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Argumentativeness and verbal aggressiveness: Type of argument as a situational constraint
Unformatted Document Text:  Argumentativeness 11 a specific argument. Hypothesis one and two were supported. There was a main effect for type of argument, with individuals reporting higher levels of argumentative behavior in the public issue argument, F(1,154)=145.68; p<.001, M P =72.16; SD P =13.39; M R =56.72; SD R =11.61; partial 2 =.49. There was a main effect for sex, with males reporting higher scores than females, F(1,154)=10.61; p=.001, M M =66.91; SD M =11.81; M F =61.97; SD F =12.66; partial 2 =.06. However, in regards to research question three, there was no significant interaction between type of argument and sex of respondent F(1,154)=0.39; p>.05; partial 2 =.002. Inspection of the cell means illustrate that males reported higher scores in both the public and personal issue argument conditions (see Figure One). Another two-way mixed ANOVA was utilized to test research question two and hypotheses three and four. The two independent variables were type of argument, which was repeated, and sex of respondent. The dependent variable was level of verbal aggressiveness reported in a specific argument. In regards to research question one, which queried whether verbal aggressiveness levels differ for the public issue and personal issue argument condition, no significant main effect for argument type was found, F(1,151)=0.81; p>.05, M P =49.57; SD P =13.39; M R =50.69; SD R =13.11; partial 2 =.005. Hypothesis three was supported, in that a significant main effect for sex was found, with males reporting higher scores, F(1,151)=8.25; p<.01, M M =53.16; SD M =12.93; M F =47.77; SD F =13.00. In regards to hypothesis four, which predicted an interaction between type of argument and sex, the results barely missed the criteria for significance, F(1,151)=3.82; p=.052; partial 2 =.03. Inspection of the cell means (see Figure Two) illustrated that men hardly differed in their use of verbal aggressiveness across argument type and always reported higher levels than women. However, women reported significantly higher levels of reported verbally aggressive behavior in the personal issue argument condition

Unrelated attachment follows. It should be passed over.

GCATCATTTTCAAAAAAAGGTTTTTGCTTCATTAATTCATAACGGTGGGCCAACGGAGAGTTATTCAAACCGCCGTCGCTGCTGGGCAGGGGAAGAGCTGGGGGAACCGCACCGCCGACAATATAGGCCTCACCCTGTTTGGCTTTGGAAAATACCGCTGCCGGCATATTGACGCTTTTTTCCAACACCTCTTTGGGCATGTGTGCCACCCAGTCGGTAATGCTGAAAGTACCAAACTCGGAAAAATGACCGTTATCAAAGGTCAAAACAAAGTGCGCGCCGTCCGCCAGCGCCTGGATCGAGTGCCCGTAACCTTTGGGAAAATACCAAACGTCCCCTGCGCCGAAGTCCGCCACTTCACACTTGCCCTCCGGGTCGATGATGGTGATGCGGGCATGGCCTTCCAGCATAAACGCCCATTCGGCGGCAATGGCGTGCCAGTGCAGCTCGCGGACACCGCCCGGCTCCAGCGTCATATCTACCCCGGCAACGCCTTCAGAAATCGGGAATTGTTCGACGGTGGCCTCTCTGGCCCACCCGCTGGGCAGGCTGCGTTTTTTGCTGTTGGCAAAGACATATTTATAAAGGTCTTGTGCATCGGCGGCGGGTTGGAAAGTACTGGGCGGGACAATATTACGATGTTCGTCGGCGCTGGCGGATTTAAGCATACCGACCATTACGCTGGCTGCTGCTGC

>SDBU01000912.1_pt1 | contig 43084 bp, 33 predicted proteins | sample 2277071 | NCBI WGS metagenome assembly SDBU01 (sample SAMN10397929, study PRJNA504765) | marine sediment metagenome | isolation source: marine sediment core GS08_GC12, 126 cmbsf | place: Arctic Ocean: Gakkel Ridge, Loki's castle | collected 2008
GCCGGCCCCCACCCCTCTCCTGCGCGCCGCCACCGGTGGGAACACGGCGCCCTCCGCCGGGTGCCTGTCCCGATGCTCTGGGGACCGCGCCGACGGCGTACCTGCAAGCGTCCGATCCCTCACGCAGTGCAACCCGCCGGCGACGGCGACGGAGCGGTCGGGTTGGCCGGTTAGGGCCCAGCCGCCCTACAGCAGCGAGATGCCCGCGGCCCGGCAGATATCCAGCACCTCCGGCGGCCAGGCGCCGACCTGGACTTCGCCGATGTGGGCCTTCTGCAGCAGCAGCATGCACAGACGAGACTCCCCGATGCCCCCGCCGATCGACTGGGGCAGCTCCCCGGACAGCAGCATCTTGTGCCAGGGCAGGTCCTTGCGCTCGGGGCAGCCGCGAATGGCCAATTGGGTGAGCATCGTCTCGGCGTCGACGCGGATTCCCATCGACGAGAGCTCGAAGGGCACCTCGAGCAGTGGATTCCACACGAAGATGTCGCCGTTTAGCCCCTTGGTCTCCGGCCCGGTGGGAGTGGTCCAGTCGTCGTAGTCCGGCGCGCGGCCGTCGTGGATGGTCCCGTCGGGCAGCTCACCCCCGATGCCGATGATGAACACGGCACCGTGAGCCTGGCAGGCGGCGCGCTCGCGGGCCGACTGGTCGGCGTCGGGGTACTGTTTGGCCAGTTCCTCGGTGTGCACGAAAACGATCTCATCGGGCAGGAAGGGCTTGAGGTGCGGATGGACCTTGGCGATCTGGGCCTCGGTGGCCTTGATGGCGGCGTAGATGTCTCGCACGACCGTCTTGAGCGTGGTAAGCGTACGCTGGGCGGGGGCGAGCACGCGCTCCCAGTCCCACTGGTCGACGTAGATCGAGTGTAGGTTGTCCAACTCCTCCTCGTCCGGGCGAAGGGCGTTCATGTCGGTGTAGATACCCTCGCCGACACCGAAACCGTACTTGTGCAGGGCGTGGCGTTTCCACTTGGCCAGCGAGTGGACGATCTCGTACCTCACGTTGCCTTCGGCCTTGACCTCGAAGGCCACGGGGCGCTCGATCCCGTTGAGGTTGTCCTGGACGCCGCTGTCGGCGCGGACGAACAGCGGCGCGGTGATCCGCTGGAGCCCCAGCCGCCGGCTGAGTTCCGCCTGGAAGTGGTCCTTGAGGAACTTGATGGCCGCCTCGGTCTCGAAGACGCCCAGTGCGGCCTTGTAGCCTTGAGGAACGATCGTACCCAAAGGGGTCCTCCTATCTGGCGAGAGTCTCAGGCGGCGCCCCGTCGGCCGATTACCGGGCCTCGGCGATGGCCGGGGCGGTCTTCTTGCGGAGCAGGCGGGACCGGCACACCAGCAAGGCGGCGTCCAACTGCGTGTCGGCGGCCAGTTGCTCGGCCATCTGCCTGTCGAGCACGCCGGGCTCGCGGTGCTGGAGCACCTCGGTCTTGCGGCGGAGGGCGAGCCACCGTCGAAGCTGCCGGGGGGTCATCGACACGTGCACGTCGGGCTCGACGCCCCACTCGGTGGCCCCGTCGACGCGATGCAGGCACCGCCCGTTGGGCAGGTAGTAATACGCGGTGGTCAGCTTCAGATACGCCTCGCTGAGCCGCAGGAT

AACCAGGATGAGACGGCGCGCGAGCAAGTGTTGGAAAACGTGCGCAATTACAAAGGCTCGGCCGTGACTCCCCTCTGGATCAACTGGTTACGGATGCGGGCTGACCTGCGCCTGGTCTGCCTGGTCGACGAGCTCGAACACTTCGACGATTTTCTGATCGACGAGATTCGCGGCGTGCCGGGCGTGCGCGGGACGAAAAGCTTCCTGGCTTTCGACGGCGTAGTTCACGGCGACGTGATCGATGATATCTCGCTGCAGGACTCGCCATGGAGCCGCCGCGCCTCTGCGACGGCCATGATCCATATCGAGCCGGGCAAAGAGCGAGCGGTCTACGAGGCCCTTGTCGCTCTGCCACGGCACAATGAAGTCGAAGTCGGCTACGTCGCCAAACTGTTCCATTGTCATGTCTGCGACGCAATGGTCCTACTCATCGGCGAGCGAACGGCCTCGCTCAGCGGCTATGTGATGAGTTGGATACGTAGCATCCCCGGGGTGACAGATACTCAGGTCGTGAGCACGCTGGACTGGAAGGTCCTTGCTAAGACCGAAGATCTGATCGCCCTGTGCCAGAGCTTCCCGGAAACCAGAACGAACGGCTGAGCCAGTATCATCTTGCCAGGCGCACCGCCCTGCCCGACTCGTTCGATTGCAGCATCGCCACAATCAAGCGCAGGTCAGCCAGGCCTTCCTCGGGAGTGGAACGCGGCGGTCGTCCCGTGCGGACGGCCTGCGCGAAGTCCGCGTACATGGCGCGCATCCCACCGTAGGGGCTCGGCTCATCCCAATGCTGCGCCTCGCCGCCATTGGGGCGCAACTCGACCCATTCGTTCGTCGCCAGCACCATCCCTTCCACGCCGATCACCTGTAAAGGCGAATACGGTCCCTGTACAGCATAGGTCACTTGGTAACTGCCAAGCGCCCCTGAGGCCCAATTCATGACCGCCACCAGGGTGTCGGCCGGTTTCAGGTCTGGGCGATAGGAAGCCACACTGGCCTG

Authors: Johnson, Amy.
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Argumentativeness 11
a specific argument. Hypothesis one and two were supported. There was a main effect for type of
argument, with individuals reporting higher levels of argumentative behavior in the public issue
argument, F(1,154)=145.68; p<.001, M
P
=72.16; SD
P
=13.39; M
R
=56.72; SD
R
=11.61; partial
2
=.49. There was a main effect for sex, with males reporting higher scores than females,
F(1,154)=10.61; p=.001, M
M
=66.91; SD
M
=11.81; M
F
=61.97; SD
F
=12.66; partial
2
=.06.
However, in regards to research question three, there was no significant interaction between type
of argument and sex of respondent F(1,154)=0.39; p>.05; partial
2
=.002. Inspection of the cell
means illustrate that males reported higher scores in both the public and personal issue argument
conditions (see Figure One).
Another two-way mixed ANOVA was utilized to test research question two and
hypotheses three and four. The two independent variables were type of argument, which was
repeated, and sex of respondent. The dependent variable was level of verbal aggressiveness
reported in a specific argument. In regards to research question one, which queried whether
verbal aggressiveness levels differ for the public issue and personal issue argument condition, no
significant main effect for argument type was found, F(1,151)=0.81; p>.05, M
P
=49.57;
SD
P
=13.39; M
R
=50.69; SD
R
=13.11; partial
2
=.005. Hypothesis three was supported, in that a
significant main effect for sex was found, with males reporting higher scores, F(1,151)=8.25;
p<.01, M
M
=53.16; SD
M
=12.93; M
F
=47.77; SD
F
=13.00. In regards to hypothesis four, which
predicted an interaction between type of argument and sex, the results barely missed the criteria
for significance, F(1,151)=3.82; p=.052; partial
2
=.03. Inspection of the cell means (see Figure
Two) illustrated that men hardly differed in their use of verbal aggressiveness across argument
type and always reported higher levels than women. However, women reported significantly
higher levels of reported verbally aggressive behavior in the personal issue argument condition


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